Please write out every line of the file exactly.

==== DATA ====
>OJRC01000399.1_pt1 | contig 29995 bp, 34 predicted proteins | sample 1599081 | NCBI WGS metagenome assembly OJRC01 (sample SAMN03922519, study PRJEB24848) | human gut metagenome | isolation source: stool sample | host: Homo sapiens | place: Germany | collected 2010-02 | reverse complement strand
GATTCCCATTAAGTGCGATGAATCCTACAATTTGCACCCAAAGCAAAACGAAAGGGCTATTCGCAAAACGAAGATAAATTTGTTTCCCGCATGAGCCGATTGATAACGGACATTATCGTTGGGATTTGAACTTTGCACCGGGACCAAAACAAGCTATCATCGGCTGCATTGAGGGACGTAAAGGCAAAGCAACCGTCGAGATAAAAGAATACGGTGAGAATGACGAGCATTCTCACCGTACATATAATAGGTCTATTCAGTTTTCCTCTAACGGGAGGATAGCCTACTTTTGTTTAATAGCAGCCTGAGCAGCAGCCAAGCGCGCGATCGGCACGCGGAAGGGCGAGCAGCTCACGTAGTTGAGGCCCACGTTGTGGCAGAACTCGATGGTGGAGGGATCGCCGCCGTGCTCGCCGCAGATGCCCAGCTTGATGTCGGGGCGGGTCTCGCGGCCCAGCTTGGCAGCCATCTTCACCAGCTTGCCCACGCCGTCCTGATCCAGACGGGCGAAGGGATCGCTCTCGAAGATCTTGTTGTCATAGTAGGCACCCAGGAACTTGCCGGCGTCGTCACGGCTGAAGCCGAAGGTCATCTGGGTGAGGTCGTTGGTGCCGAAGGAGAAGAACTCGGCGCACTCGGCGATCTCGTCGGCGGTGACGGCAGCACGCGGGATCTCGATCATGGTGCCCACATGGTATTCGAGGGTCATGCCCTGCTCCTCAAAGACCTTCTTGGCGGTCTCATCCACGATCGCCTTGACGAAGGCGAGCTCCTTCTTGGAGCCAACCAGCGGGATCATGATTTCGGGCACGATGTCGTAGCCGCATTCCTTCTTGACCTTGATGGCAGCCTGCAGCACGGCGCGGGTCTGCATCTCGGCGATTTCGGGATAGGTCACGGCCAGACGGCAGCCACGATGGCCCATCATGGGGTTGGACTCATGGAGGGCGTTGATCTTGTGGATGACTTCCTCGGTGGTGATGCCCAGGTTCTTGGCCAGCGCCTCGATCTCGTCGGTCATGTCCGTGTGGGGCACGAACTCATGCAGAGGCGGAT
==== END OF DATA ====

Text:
>OJRC01000399.1_pt1 | contig 29995 bp, 34 predicted proteins | sample 1599081 | NCBI WGS metagenome assembly OJRC01 (sample SAMN03922519, study PRJEB24848) | human gut metagenome | isolation source: stool sample | host: Homo sapiens | place: Germany | collected 2010-02 | reverse complement strand
GATTCCCATTAAGTGCGATGAATCCTACAATTTGCACCCAAAGCAAAACGAAAGGGCTATTCGCAAAACGAAGATAAATTTGTTTCCCGCATGAGCCGATTGATAACGGACATTATCGTTGGGATTTGAACTTTGCACCGGGACCAAAACAAGCTATCATCGGCTGCATTGAGGGACGTAAAGGCAAAGCAACCGTCGAGATAAAAGAATACGGTGAGAATGACGAGCATTCTCACCGTACATATAATAGGTCTATTCAGTTTTCCTCTAACGGGAGGATAGCCTACTTTTGTTTAATAGCAGCCTGAGCAGCAGCCAAGCGCGCGATCGGCACGCGGAAGGGCGAGCAGCTCACGTAGTTGAGGCCCACGTTGTGGCAGAACTCGATGGTGGAGGGATCGCCGCCGTGCTCGCCGCAGATGCCCAGCTTGATGTCGGGGCGGGTCTCGCGGCCCAGCTTGGCAGCCATCTTCACCAGCTTGCCCACGCCGTCCTGATCCAGACGGGCGAAGGGATCGCTCTCGAAGATCTTGTTGTCATAGTAGGCACCCAGGAACTTGCCGGCGTCGTCACGGCTGAAGCCGAAGGTCATCTGGGTGAGGTCGTTGGTGCCGAAGGAGAAGAACTCGGCGCACTCGGCGATCTCGTCGGCGGTGACGGCAGCACGCGGGATCTCGATCATGGTGCCCACATGGTATTCGAGGGTCATGCCCTGCTCCTCAAAGACCTTCTTGGCGGTCTCATCCACGATCGCCTTGACGAAGGCGAGCTCCTTCTTGGAGCCAACCAGCGGGATCATGATTTCGGGCACGATGTCGTAGCCGCATTCCTTCTTGACCTTGATGGCAGCCTGCAGCACGGCGCGGGTCTGCATCTCGGCGATTTCGGGATAGGTCACGGCCAGACGGCAGCCACGATGGCCCATCATGGGGTTGGACTCATGGAGGGCGTTGATCTTGTGGATGACTTCCTCGGTGGTGATGCCCAGGTTCTTGGCCAGCGCCTCGATCTCGTCGGTCATGTCCGTGTGGGGCACGAACTCATGCAGAGGCGGAT